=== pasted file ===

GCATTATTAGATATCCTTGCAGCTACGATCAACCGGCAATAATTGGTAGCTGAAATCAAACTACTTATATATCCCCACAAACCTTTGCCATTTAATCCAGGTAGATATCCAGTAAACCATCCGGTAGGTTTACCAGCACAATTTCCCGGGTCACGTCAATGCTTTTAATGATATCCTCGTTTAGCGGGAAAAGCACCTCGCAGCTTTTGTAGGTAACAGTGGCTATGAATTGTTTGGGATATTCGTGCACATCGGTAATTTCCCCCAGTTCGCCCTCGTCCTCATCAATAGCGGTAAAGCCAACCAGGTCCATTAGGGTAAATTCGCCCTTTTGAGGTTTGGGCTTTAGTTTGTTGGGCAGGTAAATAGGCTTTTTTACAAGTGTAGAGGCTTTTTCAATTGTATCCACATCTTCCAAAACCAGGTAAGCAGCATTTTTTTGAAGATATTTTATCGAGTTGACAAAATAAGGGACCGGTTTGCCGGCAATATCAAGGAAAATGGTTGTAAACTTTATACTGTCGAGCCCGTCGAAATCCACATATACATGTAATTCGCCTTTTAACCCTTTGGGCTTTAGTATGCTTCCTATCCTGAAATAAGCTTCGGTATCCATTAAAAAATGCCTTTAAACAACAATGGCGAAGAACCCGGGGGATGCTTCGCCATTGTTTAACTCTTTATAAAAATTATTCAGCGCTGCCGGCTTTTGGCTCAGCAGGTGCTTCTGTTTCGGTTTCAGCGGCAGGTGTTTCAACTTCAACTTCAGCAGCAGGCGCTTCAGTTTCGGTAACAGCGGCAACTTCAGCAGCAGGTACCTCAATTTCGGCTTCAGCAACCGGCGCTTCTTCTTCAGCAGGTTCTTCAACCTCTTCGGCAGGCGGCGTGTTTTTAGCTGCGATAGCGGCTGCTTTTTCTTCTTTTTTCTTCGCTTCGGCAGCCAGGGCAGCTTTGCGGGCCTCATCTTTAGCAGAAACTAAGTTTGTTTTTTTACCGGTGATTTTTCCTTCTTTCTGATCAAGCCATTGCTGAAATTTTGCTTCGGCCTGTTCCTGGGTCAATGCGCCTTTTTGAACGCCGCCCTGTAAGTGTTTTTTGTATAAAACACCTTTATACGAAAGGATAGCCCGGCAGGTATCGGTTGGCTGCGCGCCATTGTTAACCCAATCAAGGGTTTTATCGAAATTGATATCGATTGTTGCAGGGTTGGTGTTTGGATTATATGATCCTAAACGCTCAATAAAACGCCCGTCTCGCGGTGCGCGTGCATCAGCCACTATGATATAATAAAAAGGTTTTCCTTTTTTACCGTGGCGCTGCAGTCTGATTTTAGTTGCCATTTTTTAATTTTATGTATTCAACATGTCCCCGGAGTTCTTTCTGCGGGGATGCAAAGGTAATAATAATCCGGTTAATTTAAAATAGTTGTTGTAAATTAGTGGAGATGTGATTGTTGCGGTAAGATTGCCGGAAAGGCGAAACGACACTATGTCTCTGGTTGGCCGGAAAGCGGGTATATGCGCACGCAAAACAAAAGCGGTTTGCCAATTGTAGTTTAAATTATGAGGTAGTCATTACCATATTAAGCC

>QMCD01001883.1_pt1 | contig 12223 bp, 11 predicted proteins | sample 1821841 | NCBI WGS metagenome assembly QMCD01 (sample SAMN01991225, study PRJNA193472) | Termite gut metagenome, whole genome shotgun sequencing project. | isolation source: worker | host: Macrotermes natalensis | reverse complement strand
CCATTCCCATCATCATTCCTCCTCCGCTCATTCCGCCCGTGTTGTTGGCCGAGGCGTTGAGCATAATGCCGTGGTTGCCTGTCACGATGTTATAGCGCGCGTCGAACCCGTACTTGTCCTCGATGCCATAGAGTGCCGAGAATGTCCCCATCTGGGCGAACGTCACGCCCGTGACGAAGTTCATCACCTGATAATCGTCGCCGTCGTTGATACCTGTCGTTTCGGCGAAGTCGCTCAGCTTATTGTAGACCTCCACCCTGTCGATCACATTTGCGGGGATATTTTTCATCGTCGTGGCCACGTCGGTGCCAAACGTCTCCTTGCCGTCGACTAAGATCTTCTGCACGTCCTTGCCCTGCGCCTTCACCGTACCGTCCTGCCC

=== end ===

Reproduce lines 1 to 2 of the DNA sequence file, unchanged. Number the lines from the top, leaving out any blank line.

GCATTATTAGATATCCTTGCAGCTACGATCAACCGGCAATAATTGGTAGCTGAAATCAAACTACTTATATATCCCCACAAACCTTTGCCATTTAATCCAGGTAGATATCCAGTAAACCATCCGGTAGGTTTACCAGCACAATTTCCCGGGTCACGTCAATGCTTTTAATGATATCCTCGTTTAGCGGGAAAAGCACCTCGCAGCTTTTGTAGGTAACAGTGGCTATGAATTGTTTGGGATATTCGTGCACATCGGTAATTTCCCCCAGTTCGCCCTCGTCCTCATCAATAGCGGTAAAGCCAACCAGGTCCATTAGGGTAAATTCGCCCTTTTGAGGTTTGGGCTTTAGTTTGTTGGGCAGGTAAATAGGCTTTTTTACAAGTGTAGAGGCTTTTTCAATTGTATCCACATCTTCCAAAACCAGGTAAGCAGCATTTTTTTGAAGATATTTTATCGAGTTGACAAAATAAGGGACCGGTTTGCCGGCAATATCAAGGAAAATGGTTGTAAACTTTATACTGTCGAGCCCGTCGAAATCCACATATACATGTAATTCGCCTTTTAACCCTTTGGGCTTTAGTATGCTTCCTATCCTGAAATAAGCTTCGGTATCCATTAAAAAATGCCTTTAAACAACAATGGCGAAGAACCCGGGGGATGCTTCGCCATTGTTTAACTCTTTATAAAAATTATTCAGCGCTGCCGGCTTTTGGCTCAGCAGGTGCTTCTGTTTCGGTTTCAGCGGCAGGTGTTTCAACTTCAACTTCAGCAGCAGGCGCTTCAGTTTCGGTAACAGCGGCAACTTCAGCAGCAGGTACCTCAATTTCGGCTTCAGCAACCGGCGCTTCTTCTTCAGCAGGTTCTTCAACCTCTTCGGCAGGCGGCGTGTTTTTAGCTGCGATAGCGGCTGCTTTTTCTTCTTTTTTCTTCGCTTCGGCAGCCAGGGCAGCTTTGCGGGCCTCATCTTTAGCAGAAACTAAGTTTGTTTTTTTACCGGTGATTTTTCCTTCTTTCTGATCAAGCCATTGCTGAAATTTTGCTTCGGCCTGTTCCTGGGTCAATGCGCCTTTTTGAACGCCGCCCTGTAAGTGTTTTTTGTATAAAACACCTTTATACGAAAGGATAGCCCGGCAGGTATCGGTTGGCTGCGCGCCATTGTTAACCCAATCAAGGGTTTTATCGAAATTGATATCGATTGTTGCAGGGTTGGTGTTTGGATTATATGATCCTAAACGCTCAATAAAACGCCCGTCTCGCGGTGCGCGTGCATCAGCCACTATGATATAATAAAAAGGTTTTCCTTTTTTACCGTGGCGCTGCAGTCTGATTTTAGTTGCCATTTTTTAATTTTATGTATTCAACATGTCCCCGGAGTTCTTTCTGCGGGGATGCAAAGGTAATAATAATCCGGTTAATTTAAAATAGTTGTTGTAAATTAGTGGAGATGTGATTGTTGCGGTAAGATTGCCGGAAAGGCGAAACGACACTATGTCTCTGGTTGGCCGGAAAGCGGGTATATGCGCACGCAAAACAAAAGCGGTTTGCCAATTGTAGTTTAAATTATGAGGTAGTCATTACCATATTAAGCC

>QMCD01001883.1_pt1 | contig 12223 bp, 11 predicted proteins | sample 1821841 | NCBI WGS metagenome assembly QMCD01 (sample SAMN01991225, study PRJNA193472) | Termite gut metagenome, whole genome shotgun sequencing project. | isolation source: worker | host: Macrotermes natalensis | reverse complement strand